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“Laughing Through the Tears”: Talking With Jessie Kahnweiler About Her Dark Comedy, Meet My Rapist


A few weeks ago, Los Angeles filmmaker Jessie Kahnweiler released the short film Meet My Rapist onto the internet. It’s a dark comedy that begins with Jessie encountering her rapist at a farmer’s market, and then attempting to get through her day as he follows her—first to a job interview, then to meet up with a friend, for dinner with her parents, and finally for a therapy session. It’s uncomfortable to watch, even when you’re laughing. Jessie and I talked this week about her movie and her 94-year-old grandma’s online shopping habits.

Emma: Hey, Jessie! I thought it might be helpful to hear you explain why you make a short film like this, as I’d imagine you’re hearing a lot of different reactions from a lot of different people. Because it is so funny, but also so, so dark.

Jessie: This film is not about my actual rape, but more so about the process of “getting over it,” along with the role my rapist has played in my life. So much of that has nothing to do with that actual, awful night; it only really exists in my imagination—which can be a scarier place than anywhere else in the world.

Emma: When you say your imagination, are you referring to that sense you get in the movie that he is looming behind you in all of these conversations you have or as you go about a given day? That discomfort is made really clear, I think—like when you’re sitting in a job interview and he’s there, touching your shoulders and crinkling the bubble wrap.

Jessie: Exactly. I only realized the extent to which I felt that in my personal life after I’d gone through the process of making the film—I really thought I was over it and then, when I started writing this, I was like, “fuck, I’m so not over this thing and I don’t know if I ever will be, and that’s totally OK.” Life is not a movie and I’m not a character; I’m a person.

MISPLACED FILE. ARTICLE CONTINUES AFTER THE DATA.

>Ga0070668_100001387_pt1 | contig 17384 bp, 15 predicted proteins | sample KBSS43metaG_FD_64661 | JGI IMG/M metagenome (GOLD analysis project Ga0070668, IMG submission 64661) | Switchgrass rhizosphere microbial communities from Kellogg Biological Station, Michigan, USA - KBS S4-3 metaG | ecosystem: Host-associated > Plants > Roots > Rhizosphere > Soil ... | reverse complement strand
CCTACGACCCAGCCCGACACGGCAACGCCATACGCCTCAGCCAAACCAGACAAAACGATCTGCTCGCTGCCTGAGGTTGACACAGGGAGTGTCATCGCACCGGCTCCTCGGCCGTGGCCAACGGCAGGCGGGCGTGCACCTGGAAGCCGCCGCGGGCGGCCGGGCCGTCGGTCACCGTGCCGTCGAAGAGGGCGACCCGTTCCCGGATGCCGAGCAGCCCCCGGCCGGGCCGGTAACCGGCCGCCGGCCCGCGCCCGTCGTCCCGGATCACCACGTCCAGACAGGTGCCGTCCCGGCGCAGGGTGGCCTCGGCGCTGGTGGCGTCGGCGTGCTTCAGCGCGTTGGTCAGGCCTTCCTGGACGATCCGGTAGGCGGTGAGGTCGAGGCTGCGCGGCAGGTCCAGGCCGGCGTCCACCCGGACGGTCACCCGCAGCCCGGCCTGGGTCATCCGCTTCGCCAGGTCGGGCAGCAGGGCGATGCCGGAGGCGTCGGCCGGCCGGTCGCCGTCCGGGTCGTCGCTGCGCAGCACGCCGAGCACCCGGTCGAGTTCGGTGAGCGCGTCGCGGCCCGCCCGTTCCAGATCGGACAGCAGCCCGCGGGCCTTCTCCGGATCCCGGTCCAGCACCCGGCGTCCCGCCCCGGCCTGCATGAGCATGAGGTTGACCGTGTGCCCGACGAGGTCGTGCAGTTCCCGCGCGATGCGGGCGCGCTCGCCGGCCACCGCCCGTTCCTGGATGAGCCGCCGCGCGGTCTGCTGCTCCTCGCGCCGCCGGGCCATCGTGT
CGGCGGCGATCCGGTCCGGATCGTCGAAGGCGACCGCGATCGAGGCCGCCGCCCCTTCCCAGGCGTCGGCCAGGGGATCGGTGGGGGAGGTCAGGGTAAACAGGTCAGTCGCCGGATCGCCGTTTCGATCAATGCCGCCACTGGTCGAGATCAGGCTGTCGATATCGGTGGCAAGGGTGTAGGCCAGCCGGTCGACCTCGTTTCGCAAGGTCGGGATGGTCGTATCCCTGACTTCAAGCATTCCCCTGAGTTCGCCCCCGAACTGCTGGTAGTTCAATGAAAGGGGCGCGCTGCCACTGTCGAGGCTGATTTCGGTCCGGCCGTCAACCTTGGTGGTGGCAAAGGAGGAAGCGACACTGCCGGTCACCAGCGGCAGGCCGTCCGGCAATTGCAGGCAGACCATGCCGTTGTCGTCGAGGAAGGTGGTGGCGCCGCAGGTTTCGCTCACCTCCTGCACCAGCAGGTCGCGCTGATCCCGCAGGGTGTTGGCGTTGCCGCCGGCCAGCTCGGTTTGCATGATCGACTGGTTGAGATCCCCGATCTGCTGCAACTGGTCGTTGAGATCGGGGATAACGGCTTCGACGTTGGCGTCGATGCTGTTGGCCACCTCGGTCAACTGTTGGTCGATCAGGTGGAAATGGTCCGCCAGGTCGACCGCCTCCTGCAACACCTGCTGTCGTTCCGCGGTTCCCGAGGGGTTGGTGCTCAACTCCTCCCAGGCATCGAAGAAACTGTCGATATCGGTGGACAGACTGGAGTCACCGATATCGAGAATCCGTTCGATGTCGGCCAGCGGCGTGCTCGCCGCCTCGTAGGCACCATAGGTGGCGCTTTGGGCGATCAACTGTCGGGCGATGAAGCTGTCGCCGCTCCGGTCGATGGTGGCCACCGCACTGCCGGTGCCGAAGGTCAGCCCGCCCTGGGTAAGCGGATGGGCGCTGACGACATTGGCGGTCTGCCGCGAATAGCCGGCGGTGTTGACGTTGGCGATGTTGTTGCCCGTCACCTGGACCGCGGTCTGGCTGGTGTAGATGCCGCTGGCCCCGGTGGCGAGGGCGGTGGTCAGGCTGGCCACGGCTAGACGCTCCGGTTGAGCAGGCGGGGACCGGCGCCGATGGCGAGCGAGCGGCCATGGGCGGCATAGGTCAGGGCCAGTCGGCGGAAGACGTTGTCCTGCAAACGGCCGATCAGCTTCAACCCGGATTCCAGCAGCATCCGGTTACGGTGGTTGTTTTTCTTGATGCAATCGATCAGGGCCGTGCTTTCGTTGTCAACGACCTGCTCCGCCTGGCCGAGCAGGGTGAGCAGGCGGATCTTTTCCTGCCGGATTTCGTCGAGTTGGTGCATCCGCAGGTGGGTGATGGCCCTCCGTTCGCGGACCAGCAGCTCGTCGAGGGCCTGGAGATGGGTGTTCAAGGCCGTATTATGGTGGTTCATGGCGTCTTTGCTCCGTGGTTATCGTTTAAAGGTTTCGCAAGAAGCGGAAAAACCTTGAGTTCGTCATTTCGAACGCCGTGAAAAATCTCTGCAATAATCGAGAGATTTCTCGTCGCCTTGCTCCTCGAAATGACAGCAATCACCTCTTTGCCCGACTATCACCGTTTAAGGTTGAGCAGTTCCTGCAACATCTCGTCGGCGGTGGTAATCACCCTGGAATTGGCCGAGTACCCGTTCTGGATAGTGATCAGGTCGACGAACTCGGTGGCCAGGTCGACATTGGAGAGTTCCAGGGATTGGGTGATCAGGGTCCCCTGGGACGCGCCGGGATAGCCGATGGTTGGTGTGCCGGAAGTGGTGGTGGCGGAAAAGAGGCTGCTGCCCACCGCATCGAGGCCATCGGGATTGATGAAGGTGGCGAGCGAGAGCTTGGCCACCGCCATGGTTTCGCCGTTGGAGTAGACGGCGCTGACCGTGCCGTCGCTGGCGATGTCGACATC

It was also really empowering because I am the one who imagines this guy—I created my rapist’s persona. I only knew him in my real life for about three hours total. But I knew that if I could imagine him, I could also maybe say goodbye to him in my own way. It’s not that he is ever fully gone from my life, but I think it’s possible to reach a healthy level of detachment, and making the film gave me just that.

Emma: Right, so you could sort of create your own version of a happy ending?

Jessie: Yea. And to me, what’s so happy about it is that its an ending that’s dripping in beginnings—with my sexuality, my identity, and my confidence. It’s not that there is this big mega shift in me, but there is maybe a moment of like, “Yeah, this girl’s on her way.” And that’s so how life is. Any big change happens in a billion seconds over a trillion years.

Emma: Can you tell me a little bit about how you were able to bring humor into it? A few times in the movie, for me and for friends I shared it with, at least, we’re laughing but also grimacing.

Jessie: Well, my whole goal for the film was to stick to the truth of my experience, and for me humor is the natural fuel for so much of my reality. That, too, has been much of my experience in the process of dealing with my rape. It’s not just one, comedy or tragedy, but everything mixed together at once. That’s life to me, or how I was brought up—laughing through the tears.

It does upset me that people get offended by the use of humor here, but to leave it out wouldn’t be honoring my personal healing process, and that just doesn’t feel right.

Emma: Did you have to experience a certain amount of distance from the experience, though, before you were able to bring humor into it? Or was that your immediate reaction?